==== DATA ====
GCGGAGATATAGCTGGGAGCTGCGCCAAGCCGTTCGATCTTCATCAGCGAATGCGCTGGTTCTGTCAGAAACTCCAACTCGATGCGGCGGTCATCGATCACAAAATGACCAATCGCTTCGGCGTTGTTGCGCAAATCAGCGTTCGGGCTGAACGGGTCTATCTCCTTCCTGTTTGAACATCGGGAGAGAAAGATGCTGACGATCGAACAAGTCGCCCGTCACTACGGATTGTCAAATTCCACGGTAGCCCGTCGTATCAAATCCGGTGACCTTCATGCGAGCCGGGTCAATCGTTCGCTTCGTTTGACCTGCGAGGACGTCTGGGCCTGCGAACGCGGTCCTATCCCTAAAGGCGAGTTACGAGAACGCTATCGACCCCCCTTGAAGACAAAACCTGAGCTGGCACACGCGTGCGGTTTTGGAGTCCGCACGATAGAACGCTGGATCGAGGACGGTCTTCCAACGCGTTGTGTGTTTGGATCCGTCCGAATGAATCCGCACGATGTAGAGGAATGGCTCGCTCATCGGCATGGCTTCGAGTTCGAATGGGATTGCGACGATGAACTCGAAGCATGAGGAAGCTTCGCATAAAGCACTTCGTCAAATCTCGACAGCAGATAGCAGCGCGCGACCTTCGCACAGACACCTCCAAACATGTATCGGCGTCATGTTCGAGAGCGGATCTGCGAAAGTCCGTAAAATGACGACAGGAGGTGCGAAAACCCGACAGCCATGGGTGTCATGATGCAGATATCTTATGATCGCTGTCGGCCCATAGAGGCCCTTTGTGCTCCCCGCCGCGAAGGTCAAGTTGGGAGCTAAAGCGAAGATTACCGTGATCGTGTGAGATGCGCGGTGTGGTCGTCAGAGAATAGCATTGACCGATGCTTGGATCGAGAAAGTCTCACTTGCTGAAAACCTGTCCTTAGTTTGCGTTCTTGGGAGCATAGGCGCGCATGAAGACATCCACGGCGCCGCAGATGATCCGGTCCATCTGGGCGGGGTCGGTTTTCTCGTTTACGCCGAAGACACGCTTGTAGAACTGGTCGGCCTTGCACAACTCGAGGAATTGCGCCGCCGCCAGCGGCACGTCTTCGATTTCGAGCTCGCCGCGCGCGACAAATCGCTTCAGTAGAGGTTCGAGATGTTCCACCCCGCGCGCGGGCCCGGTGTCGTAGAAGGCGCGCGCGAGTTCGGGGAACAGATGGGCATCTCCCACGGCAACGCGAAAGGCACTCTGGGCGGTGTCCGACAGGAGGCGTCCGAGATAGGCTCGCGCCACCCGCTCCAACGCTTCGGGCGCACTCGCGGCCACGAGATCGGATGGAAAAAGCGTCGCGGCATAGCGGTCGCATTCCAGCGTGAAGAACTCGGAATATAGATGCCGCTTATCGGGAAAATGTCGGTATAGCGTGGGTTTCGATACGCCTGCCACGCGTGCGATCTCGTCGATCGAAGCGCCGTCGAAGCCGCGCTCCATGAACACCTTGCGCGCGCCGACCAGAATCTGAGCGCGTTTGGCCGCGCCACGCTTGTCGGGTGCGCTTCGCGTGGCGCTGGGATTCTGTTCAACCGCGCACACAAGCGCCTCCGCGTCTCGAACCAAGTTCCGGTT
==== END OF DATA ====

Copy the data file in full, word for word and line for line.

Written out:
GCGGAGATATAGCTGGGAGCTGCGCCAAGCCGTTCGATCTTCATCAGCGAATGCGCTGGTTCTGTCAGAAACTCCAACTCGATGCGGCGGTCATCGATCACAAAATGACCAATCGCTTCGGCGTTGTTGCGCAAATCAGCGTTCGGGCTGAACGGGTCTATCTCCTTCCTGTTTGAACATCGGGAGAGAAAGATGCTGACGATCGAACAAGTCGCCCGTCACTACGGATTGTCAAATTCCACGGTAGCCCGTCGTATCAAATCCGGTGACCTTCATGCGAGCCGGGTCAATCGTTCGCTTCGTTTGACCTGCGAGGACGTCTGGGCCTGCGAACGCGGTCCTATCCCTAAAGGCGAGTTACGAGAACGCTATCGACCCCCCTTGAAGACAAAACCTGAGCTGGCACACGCGTGCGGTTTTGGAGTCCGCACGATAGAACGCTGGATCGAGGACGGTCTTCCAACGCGTTGTGTGTTTGGATCCGTCCGAATGAATCCGCACGATGTAGAGGAATGGCTCGCTCATCGGCATGGCTTCGAGTTCGAATGGGATTGCGACGATGAACTCGAAGCATGAGGAAGCTTCGCATAAAGCACTTCGTCAAATCTCGACAGCAGATAGCAGCGCGCGACCTTCGCACAGACACCTCCAAACATGTATCGGCGTCATGTTCGAGAGCGGATCTGCGAAAGTCCGTAAAATGACGACAGGAGGTGCGAAAACCCGACAGCCATGGGTGTCATGATGCAGATATCTTATGATCGCTGTCGGCCCATAGAGGCCCTTTGTGCTCCCCGCCGCGAAGGTCAAGTTGGGAGCTAAAGCGAAGATTACCGTGATCGTGTGAGATGCGCGGTGTGGTCGTCAGAGAATAGCATTGACCGATGCTTGGATCGAGAAAGTCTCACTTGCTGAAAACCTGTCCTTAGTTTGCGTTCTTGGGAGCATAGGCGCGCATGAAGACATCCACGGCGCCGCAGATGATCCGGTCCATCTGGGCGGGGTCGGTTTTCTCGTTTACGCCGAAGACACGCTTGTAGAACTGGTCGGCCTTGCACAACTCGAGGAATTGCGCCGCCGCCAGCGGCACGTCTTCGATTTCGAGCTCGCCGCGCGCGACAAATCGCTTCAGTAGAGGTTCGAGATGTTCCACCCCGCGCGCGGGCCCGGTGTCGTAGAAGGCGCGCGCGAGTTCGGGGAACAGATGGGCATCTCCCACGGCAACGCGAAAGGCACTCTGGGCGGTGTCCGACAGGAGGCGTCCGAGATAGGCTCGCGCCACCCGCTCCAACGCTTCGGGCGCACTCGCGGCCACGAGATCGGATGGAAAAAGCGTCGCGGCATAGCGGTCGCATTCCAGCGTGAAGAACTCGGAATATAGATGCCGCTTATCGGGAAAATGTCGGTATAGCGTGGGTTTCGATACGCCTGCCACGCGTGCGATCTCGTCGATCGAAGCGCCGTCGAAGCCGCGCTCCATGAACACCTTGCGCGCGCCGACCAGAATCTGAGCGCGTTTGGCCGCGCCACGCTTGTCGGGTGCGCTTCGCGTGGCGCTGGGATTCTGTTCAACCGCGCACACAAGCGCCTCCGCGTCTCGAACCAAGTTCCGGTT